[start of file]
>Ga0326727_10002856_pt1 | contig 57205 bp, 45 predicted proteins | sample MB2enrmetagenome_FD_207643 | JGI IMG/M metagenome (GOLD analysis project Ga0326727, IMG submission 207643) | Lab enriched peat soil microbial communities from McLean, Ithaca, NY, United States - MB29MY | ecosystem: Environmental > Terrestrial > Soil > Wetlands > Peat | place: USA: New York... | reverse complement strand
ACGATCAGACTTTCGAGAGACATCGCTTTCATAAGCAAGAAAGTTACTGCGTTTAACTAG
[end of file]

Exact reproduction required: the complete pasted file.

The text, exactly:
>Ga0326727_10002856_pt1 | contig 57205 bp, 45 predicted proteins | sample MB2enrmetagenome_FD_207643 | JGI IMG/M metagenome (GOLD analysis project Ga0326727, IMG submission 207643) | Lab enriched peat soil microbial communities from McLean, Ithaca, NY, United States - MB29MY | ecosystem: Environmental > Terrestrial > Soil > Wetlands > Peat | place: USA: New York... | reverse complement strand
ACGATCAGACTTTCGAGAGACATCGCTTTCATAAGCAAGAAAGTTACTGCGTTTAACTAG